KallieGrace | Nov 29, 2023 |
Es mostren 1-5 de 206 (següent | mostra-les totes)
A shattering account of life on the American fringe, Matthew Desmond’s Evicted shows the reality of a housing crisis that few among the political or media elite ever think much about, let alone address. It takes us to the center of what would be seen as an emergency of significant proportions if the poor had any legitimate political agency in American life. ... The son of a working-class preacher, Desmond is an associate professor of social sciences at Harvard, and he did much of his research as he completed a Ph.D. at the University of Wisconsin. Evicted recalls Studs Terkel’s searching representations of ordinary people in their jobs in his 1974 book, Working, and more recently, George Packer’s account of the disintegration of the social contract in The Unwinding in 2013.
afegit per Lemeritus | editaThe New Republic, Brandon Harris (Web de pagament) (Apr 12, 2016)
 
It has been a long time since a book has struck me like Desmond’s “Evicted,” not since Drew Gilpin Faust’s “This Republic of Suffering,” which showed how Americans dealt with their Civil War dead. I suspect the resonance is not coincidental. Desmond, a sociologist at Harvard University, writes about another kind of mass death: The demise of opportunity and of hope that occurs when individuals are forced to leave their homes. ... “Evicted” does not traffic in tired arguments about racial pa­thol­ogies or family breakdown. Rather, Desmond identifies perverse market structures, destructive government policies and the cascade of misfortunes that comes with losing your home. ... “Evicted” is an extraordinary feat of reporting and ethnography. Desmond has made it impossible to ever again consider poverty in America without tackling the central role of housing — and without grappling with “Evicted.”
afegit per Lemeritus | editaThe Washington Post, Carlos Lozada (Web de pagament) (Mar 3, 2016)
 
“Evicted” is a regal hybrid of ethnography and policy reporting. It follows the lives of eight families in Milwaukee, some black and some white, all several leagues below the poverty line. Mr. Desmond, a sociologist and a co-director of the Justice and Poverty Project at Harvard, lived among them in 2008 and 2009. ... The result is an exhaustively researched, vividly realized and, above all, unignorable book — after “Evicted,” it will no longer be possible to have a serious discussion about poverty without having a serious discussion about housing. ... “If incarceration had come to define the lives of men from impoverished black neighborhoods,” Mr. Desmond writes, “eviction was shaping the lives of women. Poor black men were locked up. Poor black women were locked out.”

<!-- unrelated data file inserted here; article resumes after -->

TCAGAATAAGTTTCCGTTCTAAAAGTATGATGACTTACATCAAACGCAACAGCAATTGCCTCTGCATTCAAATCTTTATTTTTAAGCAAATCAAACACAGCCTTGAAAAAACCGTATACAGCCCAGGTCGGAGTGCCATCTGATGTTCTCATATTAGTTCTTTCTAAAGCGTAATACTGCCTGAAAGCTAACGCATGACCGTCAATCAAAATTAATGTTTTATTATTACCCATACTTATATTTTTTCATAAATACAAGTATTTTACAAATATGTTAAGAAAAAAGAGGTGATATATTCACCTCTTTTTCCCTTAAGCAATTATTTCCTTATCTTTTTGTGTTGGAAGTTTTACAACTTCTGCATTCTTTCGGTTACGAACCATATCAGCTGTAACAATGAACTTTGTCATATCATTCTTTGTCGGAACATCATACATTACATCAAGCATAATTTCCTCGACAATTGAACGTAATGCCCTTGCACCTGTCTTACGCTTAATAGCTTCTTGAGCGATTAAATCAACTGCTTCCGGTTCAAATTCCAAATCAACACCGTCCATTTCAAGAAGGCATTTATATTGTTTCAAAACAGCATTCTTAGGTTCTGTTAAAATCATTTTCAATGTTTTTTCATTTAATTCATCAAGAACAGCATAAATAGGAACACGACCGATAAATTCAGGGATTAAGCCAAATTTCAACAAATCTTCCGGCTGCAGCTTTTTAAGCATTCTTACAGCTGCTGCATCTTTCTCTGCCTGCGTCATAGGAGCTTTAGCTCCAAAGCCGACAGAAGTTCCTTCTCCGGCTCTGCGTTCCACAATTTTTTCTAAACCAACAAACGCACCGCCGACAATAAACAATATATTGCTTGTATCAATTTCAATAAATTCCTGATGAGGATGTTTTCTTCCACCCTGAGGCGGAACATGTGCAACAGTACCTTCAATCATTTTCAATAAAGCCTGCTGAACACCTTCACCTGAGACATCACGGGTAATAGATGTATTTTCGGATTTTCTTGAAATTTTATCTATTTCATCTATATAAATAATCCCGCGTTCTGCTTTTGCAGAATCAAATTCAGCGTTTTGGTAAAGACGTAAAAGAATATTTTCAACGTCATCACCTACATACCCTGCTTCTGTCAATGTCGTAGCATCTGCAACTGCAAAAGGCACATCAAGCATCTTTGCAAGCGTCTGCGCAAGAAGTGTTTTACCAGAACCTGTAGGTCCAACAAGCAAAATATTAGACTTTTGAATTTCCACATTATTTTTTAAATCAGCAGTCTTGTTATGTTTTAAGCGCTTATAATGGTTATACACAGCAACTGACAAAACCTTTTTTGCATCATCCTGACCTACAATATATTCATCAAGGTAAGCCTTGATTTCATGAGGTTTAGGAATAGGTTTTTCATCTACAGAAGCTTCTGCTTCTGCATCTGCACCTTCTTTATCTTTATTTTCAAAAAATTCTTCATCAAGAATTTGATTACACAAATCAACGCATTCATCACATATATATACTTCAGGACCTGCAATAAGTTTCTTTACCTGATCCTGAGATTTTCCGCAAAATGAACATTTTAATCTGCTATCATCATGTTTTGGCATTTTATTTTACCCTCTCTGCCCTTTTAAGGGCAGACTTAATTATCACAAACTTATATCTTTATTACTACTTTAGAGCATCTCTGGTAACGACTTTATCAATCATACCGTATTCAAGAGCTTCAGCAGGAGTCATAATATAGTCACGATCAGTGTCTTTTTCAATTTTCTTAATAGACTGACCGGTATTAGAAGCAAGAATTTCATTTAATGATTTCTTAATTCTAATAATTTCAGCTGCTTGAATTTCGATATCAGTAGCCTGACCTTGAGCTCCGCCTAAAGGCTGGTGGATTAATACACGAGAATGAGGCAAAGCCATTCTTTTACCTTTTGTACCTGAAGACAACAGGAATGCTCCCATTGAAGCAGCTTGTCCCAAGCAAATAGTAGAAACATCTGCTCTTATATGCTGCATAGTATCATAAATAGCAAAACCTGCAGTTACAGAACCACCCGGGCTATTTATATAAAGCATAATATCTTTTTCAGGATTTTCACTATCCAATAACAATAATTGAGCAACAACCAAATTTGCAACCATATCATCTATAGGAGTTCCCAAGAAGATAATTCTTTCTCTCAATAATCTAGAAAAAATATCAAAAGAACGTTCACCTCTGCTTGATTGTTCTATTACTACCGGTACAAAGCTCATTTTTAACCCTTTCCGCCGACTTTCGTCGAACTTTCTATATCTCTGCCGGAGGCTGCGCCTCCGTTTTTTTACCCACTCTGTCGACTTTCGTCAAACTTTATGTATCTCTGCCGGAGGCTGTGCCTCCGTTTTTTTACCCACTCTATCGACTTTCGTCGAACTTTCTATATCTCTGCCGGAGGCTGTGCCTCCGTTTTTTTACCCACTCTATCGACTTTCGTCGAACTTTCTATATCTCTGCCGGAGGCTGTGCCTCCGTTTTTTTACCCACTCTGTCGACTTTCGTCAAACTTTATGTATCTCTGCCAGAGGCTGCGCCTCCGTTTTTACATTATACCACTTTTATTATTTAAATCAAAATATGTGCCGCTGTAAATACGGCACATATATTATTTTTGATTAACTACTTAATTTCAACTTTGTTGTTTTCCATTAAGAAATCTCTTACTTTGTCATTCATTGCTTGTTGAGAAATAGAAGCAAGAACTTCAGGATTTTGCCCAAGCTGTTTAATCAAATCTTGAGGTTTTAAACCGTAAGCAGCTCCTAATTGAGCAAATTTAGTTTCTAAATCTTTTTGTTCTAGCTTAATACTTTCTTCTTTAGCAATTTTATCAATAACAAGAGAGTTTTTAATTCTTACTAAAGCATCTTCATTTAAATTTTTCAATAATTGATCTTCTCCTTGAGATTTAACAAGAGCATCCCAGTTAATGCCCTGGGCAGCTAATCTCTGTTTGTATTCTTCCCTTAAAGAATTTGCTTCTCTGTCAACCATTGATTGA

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Nom de l'autorCàrrecTipus d'autorObra?Estat
Matthew Desmondautor primaritotes les edicionscalculat
Audio, Random HousePublisherautor secundarialgunes edicionsconfirmat
Graham, DionNarradorautor secundarialgunes edicionsconfirmat

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I wish the rent
was heaven sent.
Langston Hughes, "Little Lyric (Of Great Importance)"
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For Michelle, who's been down the line
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Jori and his cousin were cutting up, tossing snowballs at passing cars.
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If incarceration had come to define the lives of men from impoverished black neighborhoods, eviction was shaping the lives of women. Poor black men were locked up. Poor black women were locked out.
No one thought the poor more undeserving than the poor themselves.
A community that saw so clearly its own pain had a difficult time also sensing its potential.
What the chief failed to realize, or failed to reveal, was that his department's own rules presented battered women with the devil's bargain: keep quiet and face abuse or call the police and face eviction.
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Wikipedia en anglès (1)

"[The author] takes us into the poorest neighborhoods of Milwaukee to tell the story of eight families on the edge. Arleen is a single mother trying to raise her two sons on the 20 dollars a month she has left after paying for their rundown apartment. Scott is a gentle nurse consumed by a heroin addiction. Lamar, a man with no legs and a neighborhood full of boys to look after, tries to work his way out of debt. Vanetta participates in a botched stickup after her hours are cut. All are spending almost everything they have on rent, and all have fallen behind. The fates of these families are in the hands of two landlords: Sherrena Tarver, a former schoolteacher turned inner-city entrepreneur, and Tobin Charney, who runs one of the worst trailer parks in Milwaukee. They loathe some of their tenants and are fond of others, but as Sherrena puts it, "Love don't pay the bills." She moves to evict Arleen and her boys a few days before Christmas. Even in the most desolate areas of American cities, evictions used to be rare. But today, most poor renting families are spending more than half of their income on housing, and eviction has become ordinary, especially for single mothers. In vivid, intimate prose, Desmond provides a ground-level view of one of the most urgent issues facing America today. As we see families forced into shelters, squalid apartments, or more dangerous neighborhoods, we bear witness to the human cost of America's vast inequality-- and to people's determination and intelligence in the face of hardship. Based on years of embedded fieldwork and painstakingly gathered data, this masterful book transforms our understanding of extreme poverty and economic exploitation while providing fresh ideas for solving a devastating, uniquely American problem. Its unforgettable scenes of hope and loss remind us of the centrality of home, without which nothing else is possible"--Amazon.com.